Malabar Beach (NSW 328) is located in Long Bay, a 1.3 km deep southeast-facing bay that narrows from 800 m wide at its entrance between Boota Point and Tupia Head, to the curving 200 m long beach at its base. Sandstone rocks, platforms and cliffs extend along either side of the bay, with the Malabar Sewerage Treatment Works located on the northern side, and the suburb of Malabar on the southern side. The beach receives lowered waves averaging less than 1 m, which surge up a steep reflective beach face, with deeper water off the beach (Fig. 4.248). The beach is about 50 m wide and backed by a grassy reserve, with a car park and street parking along the southern side. The beach was off limits to swimmers between 1949 and 2000, when sewer pollution from the nearby Malabar sewer outfall caused its closure. A surf club patrolled the beach between 1924 and 1949 and today is replaced by a lifeguard tower. A rock platforms extends southeast of the beach, with a boat ramp is located 150 m southeast of the beach and a rock pool 450 m to the southeast, with a car park above the pool. The Randwick golf course occupies the remainder of Tupia Head.
Duranbah Beach (NSW 1, also called Flagstaff Beach) is the most northern beach in NSW. The 500 m long beach faces east and is located between the northern 400 m long entrance wall of the Tweed River mouth (Figure 4.3) and the 30 m high black basalt slopes of Point Danger, which marks the Queensland-NSW border. Prior to the commencement of construction of the initial northern Tweed River training wall in 1900, the beach was part of an unstable sandy river entrance. The wall has defined and stablised the beach, which is now backed by a low fenced grassy foredune and backing car park and a road running the length of the beach to the old quarry site below Point Danger. The northern section of road is protected by a seawall, fronted by basalt boulders towards the point.The beach is composed of fine sand and exposed to waves averaging 1.5 m, which combine to produce a low gradient beach up to 100 m wide, with an attached bar, usually cut by rips against the rocks at either end and a more mobile central rip. In addition the Tweed River flows seaward of the entrance walls and produces an extensive entrance bar and river channel.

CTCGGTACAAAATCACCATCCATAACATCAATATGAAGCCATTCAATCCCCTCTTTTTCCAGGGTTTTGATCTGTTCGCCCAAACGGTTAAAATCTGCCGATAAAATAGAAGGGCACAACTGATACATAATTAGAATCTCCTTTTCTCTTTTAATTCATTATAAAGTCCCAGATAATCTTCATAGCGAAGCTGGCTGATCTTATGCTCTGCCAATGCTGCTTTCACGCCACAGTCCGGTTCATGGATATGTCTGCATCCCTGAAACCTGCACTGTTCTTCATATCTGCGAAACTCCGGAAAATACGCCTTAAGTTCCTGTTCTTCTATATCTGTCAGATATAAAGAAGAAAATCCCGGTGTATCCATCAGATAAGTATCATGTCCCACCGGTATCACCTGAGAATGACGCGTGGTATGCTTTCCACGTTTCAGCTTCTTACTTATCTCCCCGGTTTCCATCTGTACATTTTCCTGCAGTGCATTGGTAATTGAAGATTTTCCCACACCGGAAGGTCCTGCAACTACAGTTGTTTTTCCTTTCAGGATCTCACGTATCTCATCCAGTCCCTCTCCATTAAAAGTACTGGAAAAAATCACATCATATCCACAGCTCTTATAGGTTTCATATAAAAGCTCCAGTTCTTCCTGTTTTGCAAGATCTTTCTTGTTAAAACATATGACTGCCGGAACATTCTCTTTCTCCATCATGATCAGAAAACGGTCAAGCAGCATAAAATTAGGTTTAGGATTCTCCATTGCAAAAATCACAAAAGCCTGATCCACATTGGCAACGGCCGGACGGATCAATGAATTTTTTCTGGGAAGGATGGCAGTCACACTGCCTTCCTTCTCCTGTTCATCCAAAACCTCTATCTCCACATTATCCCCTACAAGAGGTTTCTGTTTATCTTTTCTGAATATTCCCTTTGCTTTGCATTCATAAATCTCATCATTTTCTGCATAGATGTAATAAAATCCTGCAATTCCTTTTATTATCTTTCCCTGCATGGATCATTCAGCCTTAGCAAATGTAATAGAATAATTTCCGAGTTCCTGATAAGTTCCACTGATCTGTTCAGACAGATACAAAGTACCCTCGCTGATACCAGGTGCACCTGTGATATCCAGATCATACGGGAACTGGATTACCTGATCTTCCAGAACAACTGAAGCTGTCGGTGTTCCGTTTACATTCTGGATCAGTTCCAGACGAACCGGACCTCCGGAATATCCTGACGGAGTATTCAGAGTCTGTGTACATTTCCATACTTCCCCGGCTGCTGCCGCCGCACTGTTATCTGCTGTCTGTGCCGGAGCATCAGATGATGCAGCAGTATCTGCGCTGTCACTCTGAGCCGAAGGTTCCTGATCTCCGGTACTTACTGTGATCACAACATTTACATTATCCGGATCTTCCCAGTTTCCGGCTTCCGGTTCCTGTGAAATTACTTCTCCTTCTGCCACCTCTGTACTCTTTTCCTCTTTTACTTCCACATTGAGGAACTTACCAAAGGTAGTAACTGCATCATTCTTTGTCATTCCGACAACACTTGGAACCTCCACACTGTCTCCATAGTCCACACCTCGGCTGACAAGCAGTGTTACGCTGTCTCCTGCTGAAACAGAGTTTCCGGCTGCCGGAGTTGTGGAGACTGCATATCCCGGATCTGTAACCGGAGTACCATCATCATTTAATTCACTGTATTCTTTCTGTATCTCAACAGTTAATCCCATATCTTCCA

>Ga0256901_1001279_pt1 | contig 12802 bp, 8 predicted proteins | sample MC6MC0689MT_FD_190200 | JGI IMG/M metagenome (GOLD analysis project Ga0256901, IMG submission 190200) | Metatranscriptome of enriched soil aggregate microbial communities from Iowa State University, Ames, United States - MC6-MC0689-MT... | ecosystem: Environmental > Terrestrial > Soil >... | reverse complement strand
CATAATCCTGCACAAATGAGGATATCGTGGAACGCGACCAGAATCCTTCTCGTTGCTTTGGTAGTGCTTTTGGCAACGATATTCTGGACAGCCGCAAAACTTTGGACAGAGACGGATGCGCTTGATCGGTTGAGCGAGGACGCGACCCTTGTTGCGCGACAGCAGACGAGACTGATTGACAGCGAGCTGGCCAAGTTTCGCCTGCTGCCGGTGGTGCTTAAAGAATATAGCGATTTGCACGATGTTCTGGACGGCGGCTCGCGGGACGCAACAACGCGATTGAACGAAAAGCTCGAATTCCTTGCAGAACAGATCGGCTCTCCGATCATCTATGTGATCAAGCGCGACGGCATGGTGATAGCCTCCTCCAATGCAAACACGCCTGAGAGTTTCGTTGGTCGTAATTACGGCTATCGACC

Coogee Beach (WA 825) commences on the northern side of the seawall and gently curves to the north for 3.7 km. It is patrolled by the Coogee Beach Surf Life Saving Club and forms the northern shoreline of the foreland and at its northern point reconnects with the inner calcarenite of the old Pleistocene shoreline called James Rocks.The southern part of the beach is within the regional park, with the Jervoise Bay Sailing Club located at the very southern end. It is then backed by a vegetated reserve and the old Quarantine station. The reserve continues to a small jetty backed by a recreational area with all facilities, a camping area and the old munitions depot, and finally the Coogee Beach Resort and a northern recreational jetty, with a terminal groyne just south of James Rocks.From James Rocks the shoreline trends north for 5.5 km to the southern training wall of Fremantle Harbour. In between is a once continuous sandy shore that has been heavily modified by structures and development when the area was backed by industry. Since the 1990’s its backshore has undergone a transformation from a power station, railway yards and meat works, to in part, the Catherine Point Reserve, the South Beach Recreational Reserve and a large fishing and small boat harbour to the north.All the beaches (WA 826-832) face west and are partly sheltered by a string of reefs, including Carnac Island, that extend north of Garden Island. The reefs lies 5-6 km offshore and lower ocean waves to less that 1 m at the shore.